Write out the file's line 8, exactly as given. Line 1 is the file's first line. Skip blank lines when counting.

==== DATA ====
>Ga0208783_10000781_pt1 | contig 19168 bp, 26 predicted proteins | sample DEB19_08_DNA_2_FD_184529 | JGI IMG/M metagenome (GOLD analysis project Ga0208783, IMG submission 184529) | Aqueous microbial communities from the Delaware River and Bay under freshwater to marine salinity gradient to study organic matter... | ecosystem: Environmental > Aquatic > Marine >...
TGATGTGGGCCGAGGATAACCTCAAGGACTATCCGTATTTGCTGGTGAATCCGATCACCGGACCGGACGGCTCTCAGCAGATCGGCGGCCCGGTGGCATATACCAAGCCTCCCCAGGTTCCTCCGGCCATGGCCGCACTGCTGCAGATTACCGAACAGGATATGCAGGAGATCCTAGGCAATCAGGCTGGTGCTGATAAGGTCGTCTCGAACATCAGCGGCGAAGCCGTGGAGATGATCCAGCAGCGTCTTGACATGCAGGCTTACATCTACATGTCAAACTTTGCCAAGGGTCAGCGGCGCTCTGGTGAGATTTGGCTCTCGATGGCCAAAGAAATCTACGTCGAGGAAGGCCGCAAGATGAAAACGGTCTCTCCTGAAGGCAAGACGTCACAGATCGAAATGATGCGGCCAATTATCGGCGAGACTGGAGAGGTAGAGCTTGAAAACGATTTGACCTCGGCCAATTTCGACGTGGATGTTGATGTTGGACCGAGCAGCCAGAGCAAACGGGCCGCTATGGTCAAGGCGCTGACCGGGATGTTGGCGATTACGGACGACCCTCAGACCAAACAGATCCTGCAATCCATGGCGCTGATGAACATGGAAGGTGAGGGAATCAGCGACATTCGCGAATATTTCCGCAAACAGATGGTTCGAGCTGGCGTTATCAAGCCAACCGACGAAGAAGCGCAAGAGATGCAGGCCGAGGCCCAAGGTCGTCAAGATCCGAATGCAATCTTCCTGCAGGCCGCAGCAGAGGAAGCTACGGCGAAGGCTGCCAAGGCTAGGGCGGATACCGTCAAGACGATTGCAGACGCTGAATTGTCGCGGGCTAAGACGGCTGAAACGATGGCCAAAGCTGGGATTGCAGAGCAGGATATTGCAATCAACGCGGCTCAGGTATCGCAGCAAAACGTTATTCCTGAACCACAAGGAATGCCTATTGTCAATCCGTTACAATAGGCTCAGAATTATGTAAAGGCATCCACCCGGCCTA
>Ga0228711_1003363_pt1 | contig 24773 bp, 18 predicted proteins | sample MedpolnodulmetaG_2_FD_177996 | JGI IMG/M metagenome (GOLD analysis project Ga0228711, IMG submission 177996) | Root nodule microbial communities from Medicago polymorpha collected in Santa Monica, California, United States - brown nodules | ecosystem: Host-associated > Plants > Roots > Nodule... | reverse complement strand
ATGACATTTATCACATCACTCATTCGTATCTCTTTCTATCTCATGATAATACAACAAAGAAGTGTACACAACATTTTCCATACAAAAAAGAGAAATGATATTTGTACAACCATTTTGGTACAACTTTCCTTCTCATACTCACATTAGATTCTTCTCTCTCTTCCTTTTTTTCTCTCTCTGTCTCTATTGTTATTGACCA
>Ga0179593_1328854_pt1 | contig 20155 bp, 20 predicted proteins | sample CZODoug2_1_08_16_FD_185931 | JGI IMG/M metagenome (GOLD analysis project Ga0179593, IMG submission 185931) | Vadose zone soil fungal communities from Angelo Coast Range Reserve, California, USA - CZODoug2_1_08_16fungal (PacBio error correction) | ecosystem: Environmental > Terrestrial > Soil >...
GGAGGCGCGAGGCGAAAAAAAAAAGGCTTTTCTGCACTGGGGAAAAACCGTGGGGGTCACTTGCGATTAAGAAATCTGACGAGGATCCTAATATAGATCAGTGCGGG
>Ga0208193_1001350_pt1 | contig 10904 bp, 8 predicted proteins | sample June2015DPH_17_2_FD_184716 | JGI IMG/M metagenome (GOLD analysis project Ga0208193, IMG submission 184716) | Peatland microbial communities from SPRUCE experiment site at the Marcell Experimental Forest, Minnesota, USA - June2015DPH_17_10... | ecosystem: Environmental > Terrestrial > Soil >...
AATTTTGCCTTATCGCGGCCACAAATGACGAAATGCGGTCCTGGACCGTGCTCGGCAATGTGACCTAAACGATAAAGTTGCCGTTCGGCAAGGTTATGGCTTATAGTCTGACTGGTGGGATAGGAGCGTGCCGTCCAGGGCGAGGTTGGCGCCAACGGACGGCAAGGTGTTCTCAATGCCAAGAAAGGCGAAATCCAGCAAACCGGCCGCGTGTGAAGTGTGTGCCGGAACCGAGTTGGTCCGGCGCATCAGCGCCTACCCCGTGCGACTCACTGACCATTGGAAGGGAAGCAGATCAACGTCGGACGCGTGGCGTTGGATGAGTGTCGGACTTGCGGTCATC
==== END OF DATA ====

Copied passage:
AATTTTGCCTTATCGCGGCCACAAATGACGAAATGCGGTCCTGGACCGTGCTCGGCAATGTGACCTAAACGATAAAGTTGCCGTTCGGCAAGGTTATGGCTTATAGTCTGACTGGTGGGATAGGAGCGTGCCGTCCAGGGCGAGGTTGGCGCCAACGGACGGCAAGGTGTTCTCAATGCCAAGAAAGGCGAAATCCAGCAAACCGGCCGCGTGTGAAGTGTGTGCCGGAACCGAGTTGGTCCGGCGCATCAGCGCCTACCCCGTGCGACTCACTGACCATTGGAAGGGAAGCAGATCAACGTCGGACGCGTGGCGTTGGATGAGTGTCGGACTTGCGGTCATC